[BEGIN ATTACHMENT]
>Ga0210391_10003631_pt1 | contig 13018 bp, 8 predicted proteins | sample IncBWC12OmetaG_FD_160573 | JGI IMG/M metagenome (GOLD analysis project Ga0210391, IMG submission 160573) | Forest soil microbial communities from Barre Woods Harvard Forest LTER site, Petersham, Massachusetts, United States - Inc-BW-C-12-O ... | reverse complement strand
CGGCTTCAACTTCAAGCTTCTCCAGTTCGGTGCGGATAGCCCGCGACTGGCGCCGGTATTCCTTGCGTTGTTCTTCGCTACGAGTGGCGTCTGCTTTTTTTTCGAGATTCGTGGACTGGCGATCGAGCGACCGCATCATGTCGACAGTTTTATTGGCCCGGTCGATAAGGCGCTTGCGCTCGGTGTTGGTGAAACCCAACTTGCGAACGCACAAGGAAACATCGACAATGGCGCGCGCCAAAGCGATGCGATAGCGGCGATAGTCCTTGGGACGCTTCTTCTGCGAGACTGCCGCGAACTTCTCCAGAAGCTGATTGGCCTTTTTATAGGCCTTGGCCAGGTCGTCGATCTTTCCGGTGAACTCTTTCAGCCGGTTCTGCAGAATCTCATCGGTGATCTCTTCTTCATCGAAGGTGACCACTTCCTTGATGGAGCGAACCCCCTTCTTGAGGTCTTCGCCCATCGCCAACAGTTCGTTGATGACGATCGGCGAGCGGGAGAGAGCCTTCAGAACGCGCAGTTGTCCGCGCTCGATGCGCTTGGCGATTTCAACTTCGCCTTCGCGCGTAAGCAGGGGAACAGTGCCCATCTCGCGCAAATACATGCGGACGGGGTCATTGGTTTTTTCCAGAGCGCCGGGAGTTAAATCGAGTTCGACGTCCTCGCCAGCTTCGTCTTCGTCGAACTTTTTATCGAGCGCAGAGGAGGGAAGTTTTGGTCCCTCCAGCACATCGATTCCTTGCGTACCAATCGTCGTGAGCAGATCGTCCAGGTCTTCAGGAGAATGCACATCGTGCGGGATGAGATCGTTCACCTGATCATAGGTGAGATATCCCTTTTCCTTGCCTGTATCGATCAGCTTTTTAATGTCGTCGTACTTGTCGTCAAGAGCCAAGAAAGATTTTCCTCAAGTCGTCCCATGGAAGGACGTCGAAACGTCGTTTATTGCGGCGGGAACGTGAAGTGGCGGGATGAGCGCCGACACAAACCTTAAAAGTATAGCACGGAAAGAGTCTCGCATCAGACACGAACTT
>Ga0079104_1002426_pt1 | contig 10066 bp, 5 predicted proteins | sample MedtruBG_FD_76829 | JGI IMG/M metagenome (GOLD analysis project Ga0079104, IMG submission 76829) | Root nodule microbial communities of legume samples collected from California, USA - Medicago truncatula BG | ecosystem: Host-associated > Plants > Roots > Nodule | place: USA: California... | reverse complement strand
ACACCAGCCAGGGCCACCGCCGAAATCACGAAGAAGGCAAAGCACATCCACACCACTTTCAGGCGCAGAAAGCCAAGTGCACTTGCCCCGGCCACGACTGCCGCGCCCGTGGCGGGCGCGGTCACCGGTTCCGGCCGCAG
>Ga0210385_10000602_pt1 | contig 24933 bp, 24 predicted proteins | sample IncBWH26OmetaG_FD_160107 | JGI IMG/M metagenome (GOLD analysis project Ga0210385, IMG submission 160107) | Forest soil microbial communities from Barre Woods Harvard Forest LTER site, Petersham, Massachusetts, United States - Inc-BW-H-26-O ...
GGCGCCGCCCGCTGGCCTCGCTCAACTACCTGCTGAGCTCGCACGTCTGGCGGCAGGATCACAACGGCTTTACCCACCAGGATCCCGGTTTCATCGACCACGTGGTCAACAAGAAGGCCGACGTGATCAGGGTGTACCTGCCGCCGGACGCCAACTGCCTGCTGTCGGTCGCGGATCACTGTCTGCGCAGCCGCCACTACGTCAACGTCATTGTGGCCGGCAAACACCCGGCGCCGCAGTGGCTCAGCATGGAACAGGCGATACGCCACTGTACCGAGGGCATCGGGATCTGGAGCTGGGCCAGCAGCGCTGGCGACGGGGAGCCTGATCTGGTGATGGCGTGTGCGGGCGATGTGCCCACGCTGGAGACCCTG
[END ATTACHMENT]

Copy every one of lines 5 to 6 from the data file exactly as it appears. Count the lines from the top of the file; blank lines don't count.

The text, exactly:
>Ga0210385_10000602_pt1 | contig 24933 bp, 24 predicted proteins | sample IncBWH26OmetaG_FD_160107 | JGI IMG/M metagenome (GOLD analysis project Ga0210385, IMG submission 160107) | Forest soil microbial communities from Barre Woods Harvard Forest LTER site, Petersham, Massachusetts, United States - Inc-BW-H-26-O ...
GGCGCCGCCCGCTGGCCTCGCTCAACTACCTGCTGAGCTCGCACGTCTGGCGGCAGGATCACAACGGCTTTACCCACCAGGATCCCGGTTTCATCGACCACGTGGTCAACAAGAAGGCCGACGTGATCAGGGTGTACCTGCCGCCGGACGCCAACTGCCTGCTGTCGGTCGCGGATCACTGTCTGCGCAGCCGCCACTACGTCAACGTCATTGTGGCCGGCAAACACCCGGCGCCGCAGTGGCTCAGCATGGAACAGGCGATACGCCACTGTACCGAGGGCATCGGGATCTGGAGCTGGGCCAGCAGCGCTGGCGACGGGGAGCCTGATCTGGTGATGGCGTGTGCGGGCGATGTGCCCACGCTGGAGACCCTG